Synopses & Reviews
Maps are universal forms of communication, easily understood and appreciated regardless of culture or language. This truly magisterial book introduces readers to the widest range of maps ever considered in one volume: maps from different time periods and a variety of cultures; maps made for divergent purposes and depicting a range of environments; and maps that embody the famous, the important, the beautiful, the groundbreaking, or the amusing. Built around the functions
of maps (the kinds of things maps do and have done) i>Maps confirms the vital role of maps throughout history in commerce, art, literature, and national identity.
The book begins by examining the use of maps for wayfinding, revealing that even maps as common and widely used as these are the product of historical circumstances and cultural differences. The second chapter considers maps whose makers employed the smallest of scales to envision the broadest of human stages: the world, the heavens, even the act of creation itself. The next chapter looks at maps that are, literally, at the opposite end of the scale from cosmological and world maps; maps that represent specific parts of the world and provide a close-up view of areas in which their makers lived, worked, and moved.
Having shown how maps help us get around and make sense of our greater and lesser worlds, Maps then turns to the ways in which certain maps can be linked to particular events in history, exploring how they have helped Americans, for instance, to understand their past, cope with current events, and plan their national future. The fifth chapter considers maps that represent data from scientific instruments, population censuses, and historical records. These maps illustrate, for example, how diseases spread, what the ocean floor looks like, and how the weather is tracked and predicted. Next comes a turn to the imaginary, featuring maps that depict entire fictional worlds, from Hell to Utopia and from Middle Earth to the fantasy game World of Warcraft. The final chapter traces the origins of map consumption throughout history and ponders the impact of cartography on modern society.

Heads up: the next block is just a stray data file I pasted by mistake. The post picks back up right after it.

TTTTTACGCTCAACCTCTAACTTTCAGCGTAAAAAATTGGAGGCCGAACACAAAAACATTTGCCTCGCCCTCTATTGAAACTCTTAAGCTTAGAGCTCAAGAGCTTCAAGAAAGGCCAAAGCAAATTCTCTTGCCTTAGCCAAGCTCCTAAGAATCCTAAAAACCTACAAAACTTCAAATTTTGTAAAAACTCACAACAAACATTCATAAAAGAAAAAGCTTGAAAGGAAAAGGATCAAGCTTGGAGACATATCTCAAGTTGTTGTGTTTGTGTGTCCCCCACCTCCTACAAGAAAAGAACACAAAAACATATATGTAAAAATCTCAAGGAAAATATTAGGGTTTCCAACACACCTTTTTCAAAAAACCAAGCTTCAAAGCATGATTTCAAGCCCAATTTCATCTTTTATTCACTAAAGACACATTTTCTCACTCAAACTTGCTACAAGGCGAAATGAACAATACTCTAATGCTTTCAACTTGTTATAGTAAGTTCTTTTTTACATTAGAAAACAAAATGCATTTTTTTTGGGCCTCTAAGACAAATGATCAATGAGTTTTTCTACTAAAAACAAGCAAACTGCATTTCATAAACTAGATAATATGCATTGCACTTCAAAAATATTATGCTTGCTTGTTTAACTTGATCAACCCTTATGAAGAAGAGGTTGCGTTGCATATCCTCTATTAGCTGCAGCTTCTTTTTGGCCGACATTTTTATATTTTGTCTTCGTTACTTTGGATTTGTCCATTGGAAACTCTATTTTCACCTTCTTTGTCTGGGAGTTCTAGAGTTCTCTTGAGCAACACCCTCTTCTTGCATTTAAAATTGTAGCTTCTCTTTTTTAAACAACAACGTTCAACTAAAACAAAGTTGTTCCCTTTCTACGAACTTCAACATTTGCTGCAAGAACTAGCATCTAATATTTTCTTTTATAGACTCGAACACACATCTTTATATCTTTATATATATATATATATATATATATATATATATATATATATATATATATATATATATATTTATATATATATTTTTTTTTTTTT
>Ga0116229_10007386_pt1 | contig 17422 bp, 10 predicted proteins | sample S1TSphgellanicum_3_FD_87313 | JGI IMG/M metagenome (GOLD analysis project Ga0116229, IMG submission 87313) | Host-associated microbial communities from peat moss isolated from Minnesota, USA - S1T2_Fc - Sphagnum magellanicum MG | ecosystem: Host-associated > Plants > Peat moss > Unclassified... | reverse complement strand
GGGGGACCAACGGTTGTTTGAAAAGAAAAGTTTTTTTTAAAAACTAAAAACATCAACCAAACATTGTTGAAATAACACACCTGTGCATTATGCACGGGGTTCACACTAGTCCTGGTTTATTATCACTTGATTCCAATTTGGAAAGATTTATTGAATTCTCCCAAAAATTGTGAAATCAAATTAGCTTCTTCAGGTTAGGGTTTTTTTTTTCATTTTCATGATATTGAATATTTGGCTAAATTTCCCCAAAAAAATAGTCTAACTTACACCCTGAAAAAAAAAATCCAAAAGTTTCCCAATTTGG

A companion volume to the most ambitious exhibition on the history of maps ever mounted in North America, Maps will challenge readers to stretch conventional thought about what constitutes a map and how many different ways we can understand graphically the environment in which we live. Collectors, historians, mapmakers and users, and anyone who has ever “gotten lost” in the lines and symbols of a map will find much to love and learn from in this book.
The twentieth century was a golden age of mapmaking, an era of cartographic boom. Maps proliferated and permeated almost every aspect of daily life, not only chronicling geography and history but also charting and conveying myriad political and social agendas. Here Tim Bryars and Tom Harper select one hundred maps from the millions printed, drawn, or otherwise constructed during the twentieth century and recount through them a narrative of the centuryand#8217;s key events and developments.
As Bryars and Harper reveal, maps make ideal narrators, and the maps in this book tell the story of the 1900sand#151;which saw two world wars, the Great Depression, the Swinging Sixties, the Cold War, feminism, leisure, and the Internet. Several of the maps have already gained recognition for their historical significanceand#151;for example, Harry Beckand#8217;s iconic London Underground mapand#151;but the majority of maps on these pages have rarely, if ever, been seen in print since they first appeared. There are maps that were printed on handkerchiefs and on the endpapers of books; maps that were used in advertising or propaganda; maps that were strictly official and those that were entirely commercial; maps that were printed by the thousand, and highly specialist maps issued in editions of just a few dozen; maps that were envisaged as permanent keepsakes of major events, and maps that were relevant for a matter of hours or days.